andybr

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About andybr

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  1. FactoryTalk SE - VB Script

    In SE VBA can only run on a client and not on a server and is attached to a specific display object. We handle this by running a "hidden" display behind the main background on one of our clients. Each VBA sub is triggered by an object on this display. For instance the object could be a numerical display with the VBA triggered on any change or an expression can be entered causing the VBA to be triggered at a specific time interval. It is clunky but it works OK and is reliable. We did this to accommodate quite a lot of old VBA code when we migrated from RSView32 to Factory Talk View SE.
  2. I am not in the USA and not governed by NEC requirements but I do not like to see anything including (and especially) drawings/manuals stored in panels. This is because most of the major modes of failure that occur in panels are quite capable of destroying the items stored inside them which you might well need to repair the damage. In my experience these modes of failure tend to be:- i) Water ingress - self explanatory. ii) Arcing which can coat stored parts in carbon and sputtered copper. iii) Fire, again self explanatory. My point is that it may or may not be against code but you should think about the wisdom of doing it anyway.
  3. One other consideration would be that in some circumstances it is desirable/necessary to open both valves at the same time. This will have the effect of locking the cylinder in more or less its current position. This is sometimes safer than dumping the air in the event of a problem.
  4. Devicenet module

    Unfortunately our security software does not like GX Developer projects so I cannot attach an example in that format but I have copied the relevant code from an old Medoc print file and this might help if you read it in conjunction with the manual.   Mits_A_DeviceNet_Code.docx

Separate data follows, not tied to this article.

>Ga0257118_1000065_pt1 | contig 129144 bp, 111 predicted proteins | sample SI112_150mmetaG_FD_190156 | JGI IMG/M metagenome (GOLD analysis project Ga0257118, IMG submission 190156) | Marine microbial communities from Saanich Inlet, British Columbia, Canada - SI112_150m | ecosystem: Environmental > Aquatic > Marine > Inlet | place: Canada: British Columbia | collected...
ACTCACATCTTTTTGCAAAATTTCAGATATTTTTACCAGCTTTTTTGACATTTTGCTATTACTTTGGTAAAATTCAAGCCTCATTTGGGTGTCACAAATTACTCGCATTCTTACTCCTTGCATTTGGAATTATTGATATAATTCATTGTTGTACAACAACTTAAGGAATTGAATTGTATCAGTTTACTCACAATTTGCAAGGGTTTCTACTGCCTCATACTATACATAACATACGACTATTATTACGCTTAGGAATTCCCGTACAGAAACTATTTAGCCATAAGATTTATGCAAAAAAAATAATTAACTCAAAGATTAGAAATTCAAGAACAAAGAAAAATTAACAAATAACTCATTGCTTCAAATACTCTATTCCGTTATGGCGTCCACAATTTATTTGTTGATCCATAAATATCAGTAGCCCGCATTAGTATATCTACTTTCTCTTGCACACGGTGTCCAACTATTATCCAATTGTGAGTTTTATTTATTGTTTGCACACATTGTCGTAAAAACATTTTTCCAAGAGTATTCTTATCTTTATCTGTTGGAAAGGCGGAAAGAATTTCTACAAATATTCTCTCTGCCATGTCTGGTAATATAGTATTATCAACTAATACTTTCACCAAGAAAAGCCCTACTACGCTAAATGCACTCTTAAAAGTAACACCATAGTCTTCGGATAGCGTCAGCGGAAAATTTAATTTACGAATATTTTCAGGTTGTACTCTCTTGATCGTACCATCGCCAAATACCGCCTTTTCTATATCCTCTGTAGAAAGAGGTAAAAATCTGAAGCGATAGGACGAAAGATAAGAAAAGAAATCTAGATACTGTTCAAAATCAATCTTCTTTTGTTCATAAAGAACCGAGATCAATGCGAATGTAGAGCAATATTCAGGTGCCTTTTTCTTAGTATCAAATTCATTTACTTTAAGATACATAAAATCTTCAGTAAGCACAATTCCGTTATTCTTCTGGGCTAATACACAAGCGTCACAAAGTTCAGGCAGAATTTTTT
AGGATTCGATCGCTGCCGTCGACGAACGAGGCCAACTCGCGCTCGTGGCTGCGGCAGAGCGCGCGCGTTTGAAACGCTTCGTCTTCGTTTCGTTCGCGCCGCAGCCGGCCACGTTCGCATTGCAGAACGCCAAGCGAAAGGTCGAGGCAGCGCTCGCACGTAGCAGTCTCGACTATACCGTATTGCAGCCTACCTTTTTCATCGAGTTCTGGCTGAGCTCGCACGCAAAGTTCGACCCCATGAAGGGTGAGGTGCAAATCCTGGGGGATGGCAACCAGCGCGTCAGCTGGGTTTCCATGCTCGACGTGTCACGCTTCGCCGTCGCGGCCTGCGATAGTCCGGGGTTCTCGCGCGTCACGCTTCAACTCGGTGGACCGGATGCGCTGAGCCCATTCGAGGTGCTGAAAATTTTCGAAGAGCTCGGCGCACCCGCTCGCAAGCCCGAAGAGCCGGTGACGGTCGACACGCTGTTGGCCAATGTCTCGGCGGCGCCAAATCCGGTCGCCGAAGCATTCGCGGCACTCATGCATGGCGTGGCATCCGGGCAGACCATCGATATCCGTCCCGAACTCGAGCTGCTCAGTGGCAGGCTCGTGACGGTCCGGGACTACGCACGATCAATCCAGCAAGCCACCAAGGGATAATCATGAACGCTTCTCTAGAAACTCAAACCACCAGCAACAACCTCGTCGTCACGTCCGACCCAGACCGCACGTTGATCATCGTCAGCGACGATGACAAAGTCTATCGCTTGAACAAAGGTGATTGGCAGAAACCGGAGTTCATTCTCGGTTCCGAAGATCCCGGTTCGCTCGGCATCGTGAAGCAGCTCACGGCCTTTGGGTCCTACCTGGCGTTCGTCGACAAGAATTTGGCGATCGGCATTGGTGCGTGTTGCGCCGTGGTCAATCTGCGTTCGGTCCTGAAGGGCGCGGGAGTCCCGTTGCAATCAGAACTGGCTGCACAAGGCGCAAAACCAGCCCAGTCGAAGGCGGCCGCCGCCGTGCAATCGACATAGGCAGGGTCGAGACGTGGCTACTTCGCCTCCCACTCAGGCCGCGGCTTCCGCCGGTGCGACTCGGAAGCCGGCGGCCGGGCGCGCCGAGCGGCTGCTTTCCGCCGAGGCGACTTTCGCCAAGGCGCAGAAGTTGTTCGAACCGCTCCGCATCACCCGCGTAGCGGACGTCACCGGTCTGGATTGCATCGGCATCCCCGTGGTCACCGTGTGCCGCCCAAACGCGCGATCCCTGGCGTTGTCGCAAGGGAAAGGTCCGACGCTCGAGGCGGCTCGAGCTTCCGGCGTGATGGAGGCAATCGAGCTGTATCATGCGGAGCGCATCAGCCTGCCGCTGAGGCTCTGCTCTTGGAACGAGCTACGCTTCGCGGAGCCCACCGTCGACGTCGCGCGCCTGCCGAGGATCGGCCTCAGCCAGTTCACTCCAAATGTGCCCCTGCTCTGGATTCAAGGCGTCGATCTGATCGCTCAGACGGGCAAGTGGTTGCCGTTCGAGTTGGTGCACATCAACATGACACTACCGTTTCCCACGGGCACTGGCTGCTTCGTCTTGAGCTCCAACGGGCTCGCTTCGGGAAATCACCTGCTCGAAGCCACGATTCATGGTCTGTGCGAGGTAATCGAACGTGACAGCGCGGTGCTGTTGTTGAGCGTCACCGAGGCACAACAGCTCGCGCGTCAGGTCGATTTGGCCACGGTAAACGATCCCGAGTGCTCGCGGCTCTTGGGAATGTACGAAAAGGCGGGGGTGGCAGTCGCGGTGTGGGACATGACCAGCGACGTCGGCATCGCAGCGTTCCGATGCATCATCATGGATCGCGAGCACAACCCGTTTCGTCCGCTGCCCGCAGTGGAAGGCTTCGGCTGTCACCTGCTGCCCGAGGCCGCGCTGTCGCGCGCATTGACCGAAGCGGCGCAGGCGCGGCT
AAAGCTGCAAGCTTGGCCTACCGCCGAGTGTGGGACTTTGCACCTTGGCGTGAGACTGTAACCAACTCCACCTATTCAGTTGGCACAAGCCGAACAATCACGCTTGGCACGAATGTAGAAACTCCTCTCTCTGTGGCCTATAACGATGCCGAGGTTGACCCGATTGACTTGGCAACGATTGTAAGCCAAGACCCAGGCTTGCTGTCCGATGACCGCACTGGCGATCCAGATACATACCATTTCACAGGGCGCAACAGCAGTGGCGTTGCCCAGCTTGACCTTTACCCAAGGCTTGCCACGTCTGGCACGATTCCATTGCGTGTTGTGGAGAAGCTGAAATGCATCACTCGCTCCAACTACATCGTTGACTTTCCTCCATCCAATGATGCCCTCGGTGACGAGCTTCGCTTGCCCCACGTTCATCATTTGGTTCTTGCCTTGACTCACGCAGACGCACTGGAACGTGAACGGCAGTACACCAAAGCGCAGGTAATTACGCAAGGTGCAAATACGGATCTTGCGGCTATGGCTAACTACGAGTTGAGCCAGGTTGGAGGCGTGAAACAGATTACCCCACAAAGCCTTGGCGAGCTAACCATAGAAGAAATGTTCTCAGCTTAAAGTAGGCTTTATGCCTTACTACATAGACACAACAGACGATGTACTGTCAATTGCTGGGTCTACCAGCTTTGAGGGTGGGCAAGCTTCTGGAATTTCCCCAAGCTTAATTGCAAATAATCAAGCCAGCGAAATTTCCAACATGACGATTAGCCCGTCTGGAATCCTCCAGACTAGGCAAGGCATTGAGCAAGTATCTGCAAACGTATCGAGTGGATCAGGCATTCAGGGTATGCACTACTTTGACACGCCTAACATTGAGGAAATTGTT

5. Devicenet module

    I have not used a DeviceNet module with a Q Series PLC but for an A Series system you could set up the module entirely within the PLC code so there was no need for EDS files etc. The Mitsubishi DeviceNet modules were made by Hilscher and their configuration software was subject to an annual licence renewal so using the PLC programme was a common way to set these modules up. It was a bit lengthy but straightforward enough and I still have systems working with it after 15+ years which have never been any trouble. The required code was detailed in the DeviceNet module manual.
  6. CompactLogix to Magna Power Rectifier

    If you are using the standard ascii instructions you can just set an appended character on the user protocol tab of the controller properties dialogue. '$r' is the entry for carriage return. This is very common when setting up comm's with simple devices.
  7. An X Ray system is normally used to detect high density foreign bodies in low density materials like foodstuffs. If your mirror is made from glass then its density will be much higher than that of the rubber so I doubt that you will be able to reliably detect the rubber part. Okie's suggestion is good though and a supplier of this type of machinery should be able to give you a quick answer as to the suitability for your application. You should also understand, however, that these machines are not like a normal camera and will include substantial shielding to protect the operators. It is also necessary in the UK to have a suitably trained and certified person on site to be responsible for radiology equipment so using this type of system is not something to take lightly.